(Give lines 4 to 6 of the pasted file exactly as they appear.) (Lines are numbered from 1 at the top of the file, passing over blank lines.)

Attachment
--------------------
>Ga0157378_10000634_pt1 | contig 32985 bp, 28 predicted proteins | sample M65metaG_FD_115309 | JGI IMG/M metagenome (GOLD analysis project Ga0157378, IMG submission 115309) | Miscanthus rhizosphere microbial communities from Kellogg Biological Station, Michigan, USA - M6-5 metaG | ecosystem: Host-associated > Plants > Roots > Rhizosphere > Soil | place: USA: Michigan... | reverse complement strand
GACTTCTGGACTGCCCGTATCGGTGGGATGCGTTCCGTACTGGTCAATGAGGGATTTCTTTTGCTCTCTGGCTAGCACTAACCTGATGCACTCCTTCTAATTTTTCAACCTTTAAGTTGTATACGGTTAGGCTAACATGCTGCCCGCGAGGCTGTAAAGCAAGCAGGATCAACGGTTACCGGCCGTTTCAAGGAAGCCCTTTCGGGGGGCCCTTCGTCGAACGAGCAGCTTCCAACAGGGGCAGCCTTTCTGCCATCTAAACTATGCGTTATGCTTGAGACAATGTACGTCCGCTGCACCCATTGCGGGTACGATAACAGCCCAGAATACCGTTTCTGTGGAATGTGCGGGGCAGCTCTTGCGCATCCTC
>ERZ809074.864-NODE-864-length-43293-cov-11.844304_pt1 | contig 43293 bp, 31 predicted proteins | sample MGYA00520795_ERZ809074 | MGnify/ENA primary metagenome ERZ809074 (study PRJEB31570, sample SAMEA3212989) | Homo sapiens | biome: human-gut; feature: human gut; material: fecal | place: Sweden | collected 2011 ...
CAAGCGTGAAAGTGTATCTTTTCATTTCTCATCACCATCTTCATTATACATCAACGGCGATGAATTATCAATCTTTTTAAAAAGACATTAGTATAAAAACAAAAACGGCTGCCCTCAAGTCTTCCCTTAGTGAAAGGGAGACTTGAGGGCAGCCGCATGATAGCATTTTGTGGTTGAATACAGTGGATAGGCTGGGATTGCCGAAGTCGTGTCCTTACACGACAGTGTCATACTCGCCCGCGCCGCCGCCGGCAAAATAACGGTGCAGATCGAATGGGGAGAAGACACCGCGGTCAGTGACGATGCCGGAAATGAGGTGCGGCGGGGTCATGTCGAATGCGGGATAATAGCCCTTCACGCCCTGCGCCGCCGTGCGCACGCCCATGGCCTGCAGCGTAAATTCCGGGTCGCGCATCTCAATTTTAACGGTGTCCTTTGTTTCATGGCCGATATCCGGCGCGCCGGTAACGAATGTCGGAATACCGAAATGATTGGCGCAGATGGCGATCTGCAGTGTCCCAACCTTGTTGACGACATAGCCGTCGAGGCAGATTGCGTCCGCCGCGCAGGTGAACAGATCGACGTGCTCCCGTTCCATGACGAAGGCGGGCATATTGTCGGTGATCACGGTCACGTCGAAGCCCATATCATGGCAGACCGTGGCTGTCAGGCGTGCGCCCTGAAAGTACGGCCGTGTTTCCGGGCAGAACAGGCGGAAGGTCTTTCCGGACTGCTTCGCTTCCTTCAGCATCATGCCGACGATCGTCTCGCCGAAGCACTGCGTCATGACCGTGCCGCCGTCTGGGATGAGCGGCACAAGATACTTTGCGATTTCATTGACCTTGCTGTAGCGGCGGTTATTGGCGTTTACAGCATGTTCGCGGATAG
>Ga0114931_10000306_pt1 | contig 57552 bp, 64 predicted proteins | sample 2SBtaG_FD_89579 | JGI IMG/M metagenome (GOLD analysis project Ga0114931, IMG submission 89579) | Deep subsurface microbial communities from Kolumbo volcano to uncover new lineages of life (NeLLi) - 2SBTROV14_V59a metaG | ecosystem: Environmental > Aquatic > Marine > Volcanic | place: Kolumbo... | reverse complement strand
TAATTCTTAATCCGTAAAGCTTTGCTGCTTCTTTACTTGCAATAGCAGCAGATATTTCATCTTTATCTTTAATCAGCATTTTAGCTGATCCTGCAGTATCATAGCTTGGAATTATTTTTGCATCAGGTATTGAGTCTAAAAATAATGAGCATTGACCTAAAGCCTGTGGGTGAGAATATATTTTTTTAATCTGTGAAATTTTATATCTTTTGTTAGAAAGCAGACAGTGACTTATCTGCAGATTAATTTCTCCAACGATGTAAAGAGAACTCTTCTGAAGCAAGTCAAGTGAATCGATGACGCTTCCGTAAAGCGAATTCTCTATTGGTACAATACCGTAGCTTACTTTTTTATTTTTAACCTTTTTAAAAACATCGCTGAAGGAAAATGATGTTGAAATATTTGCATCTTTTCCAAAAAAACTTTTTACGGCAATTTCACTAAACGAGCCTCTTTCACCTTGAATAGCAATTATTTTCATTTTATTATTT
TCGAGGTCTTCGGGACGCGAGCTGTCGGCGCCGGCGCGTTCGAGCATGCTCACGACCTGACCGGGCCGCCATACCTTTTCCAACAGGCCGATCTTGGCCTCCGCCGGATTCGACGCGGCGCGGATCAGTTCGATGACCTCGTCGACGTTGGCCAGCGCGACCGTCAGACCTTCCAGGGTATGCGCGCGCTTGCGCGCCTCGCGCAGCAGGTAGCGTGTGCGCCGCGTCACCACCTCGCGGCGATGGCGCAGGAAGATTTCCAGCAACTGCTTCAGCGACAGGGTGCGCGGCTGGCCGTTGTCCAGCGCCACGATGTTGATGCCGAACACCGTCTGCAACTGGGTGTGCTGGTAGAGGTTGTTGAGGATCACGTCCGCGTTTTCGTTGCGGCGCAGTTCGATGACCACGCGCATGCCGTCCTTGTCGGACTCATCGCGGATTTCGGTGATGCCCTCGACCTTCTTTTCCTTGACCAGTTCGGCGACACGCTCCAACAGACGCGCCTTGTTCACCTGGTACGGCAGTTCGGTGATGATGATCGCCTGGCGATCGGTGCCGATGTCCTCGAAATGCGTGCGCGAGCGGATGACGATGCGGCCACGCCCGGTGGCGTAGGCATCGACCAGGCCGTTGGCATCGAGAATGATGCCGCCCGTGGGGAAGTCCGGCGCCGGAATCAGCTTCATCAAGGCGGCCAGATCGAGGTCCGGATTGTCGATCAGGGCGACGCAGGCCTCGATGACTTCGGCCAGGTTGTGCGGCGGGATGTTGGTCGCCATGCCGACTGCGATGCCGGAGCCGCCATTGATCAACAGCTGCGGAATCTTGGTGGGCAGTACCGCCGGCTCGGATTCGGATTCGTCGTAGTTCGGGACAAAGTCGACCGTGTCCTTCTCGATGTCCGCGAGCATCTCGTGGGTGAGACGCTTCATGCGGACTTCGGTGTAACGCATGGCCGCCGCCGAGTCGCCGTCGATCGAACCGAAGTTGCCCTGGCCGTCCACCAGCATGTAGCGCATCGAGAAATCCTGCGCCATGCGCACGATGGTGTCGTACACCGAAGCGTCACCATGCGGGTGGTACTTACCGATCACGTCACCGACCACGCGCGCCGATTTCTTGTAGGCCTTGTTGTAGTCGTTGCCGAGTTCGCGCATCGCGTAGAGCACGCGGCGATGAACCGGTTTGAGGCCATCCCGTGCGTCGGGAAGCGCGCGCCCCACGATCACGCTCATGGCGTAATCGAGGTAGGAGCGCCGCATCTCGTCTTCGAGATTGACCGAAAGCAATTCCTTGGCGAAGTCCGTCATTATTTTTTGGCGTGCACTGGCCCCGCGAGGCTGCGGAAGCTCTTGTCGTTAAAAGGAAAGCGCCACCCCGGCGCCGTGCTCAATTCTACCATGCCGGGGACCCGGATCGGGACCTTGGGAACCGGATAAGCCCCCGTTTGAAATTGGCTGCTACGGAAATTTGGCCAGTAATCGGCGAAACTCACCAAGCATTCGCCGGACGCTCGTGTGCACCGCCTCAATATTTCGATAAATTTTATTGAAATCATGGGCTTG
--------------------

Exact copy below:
CAAGCGTGAAAGTGTATCTTTTCATTTCTCATCACCATCTTCATTATACATCAACGGCGATGAATTATCAATCTTTTTAAAAAGACATTAGTATAAAAACAAAAACGGCTGCCCTCAAGTCTTCCCTTAGTGAAAGGGAGACTTGAGGGCAGCCGCATGATAGCATTTTGTGGTTGAATACAGTGGATAGGCTGGGATTGCCGAAGTCGTGTCCTTACACGACAGTGTCATACTCGCCCGCGCCGCCGCCGGCAAAATAACGGTGCAGATCGAATGGGGAGAAGACACCGCGGTCAGTGACGATGCCGGAAATGAGGTGCGGCGGGGTCATGTCGAATGCGGGATAATAGCCCTTCACGCCCTGCGCCGCCGTGCGCACGCCCATGGCCTGCAGCGTAAATTCCGGGTCGCGCATCTCAATTTTAACGGTGTCCTTTGTTTCATGGCCGATATCCGGCGCGCCGGTAACGAATGTCGGAATACCGAAATGATTGGCGCAGATGGCGATCTGCAGTGTCCCAACCTTGTTGACGACATAGCCGTCGAGGCAGATTGCGTCCGCCGCGCAGGTGAACAGATCGACGTGCTCCCGTTCCATGACGAAGGCGGGCATATTGTCGGTGATCACGGTCACGTCGAAGCCCATATCATGGCAGACCGTGGCTGTCAGGCGTGCGCCCTGAAAGTACGGCCGTGTTTCCGGGCAGAACAGGCGGAAGGTCTTTCCGGACTGCTTCGCTTCCTTCAGCATCATGCCGACGATCGTCTCGCCGAAGCACTGCGTCATGACCGTGCCGCCGTCTGGGATGAGCGGCACAAGATACTTTGCGATTTCATTGACCTTGCTGTAGCGGCGGTTATTGGCGTTTACAGCATGTTCGCGGATAG
>Ga0114931_10000306_pt1 | contig 57552 bp, 64 predicted proteins | sample 2SBtaG_FD_89579 | JGI IMG/M metagenome (GOLD analysis project Ga0114931, IMG submission 89579) | Deep subsurface microbial communities from Kolumbo volcano to uncover new lineages of life (NeLLi) - 2SBTROV14_V59a metaG | ecosystem: Environmental > Aquatic > Marine > Volcanic | place: Kolumbo... | reverse complement strand
TAATTCTTAATCCGTAAAGCTTTGCTGCTTCTTTACTTGCAATAGCAGCAGATATTTCATCTTTATCTTTAATCAGCATTTTAGCTGATCCTGCAGTATCATAGCTTGGAATTATTTTTGCATCAGGTATTGAGTCTAAAAATAATGAGCATTGACCTAAAGCCTGTGGGTGAGAATATATTTTTTTAATCTGTGAAATTTTATATCTTTTGTTAGAAAGCAGACAGTGACTTATCTGCAGATTAATTTCTCCAACGATGTAAAGAGAACTCTTCTGAAGCAAGTCAAGTGAATCGATGACGCTTCCGTAAAGCGAATTCTCTATTGGTACAATACCGTAGCTTACTTTTTTATTTTTAACCTTTTTAAAAACATCGCTGAAGGAAAATGATGTTGAAATATTTGCATCTTTTCCAAAAAAACTTTTTACGGCAATTTCACTAAACGAGCCTCTTTCACCTTGAATAGCAATTATTTTCATTTTATTATTT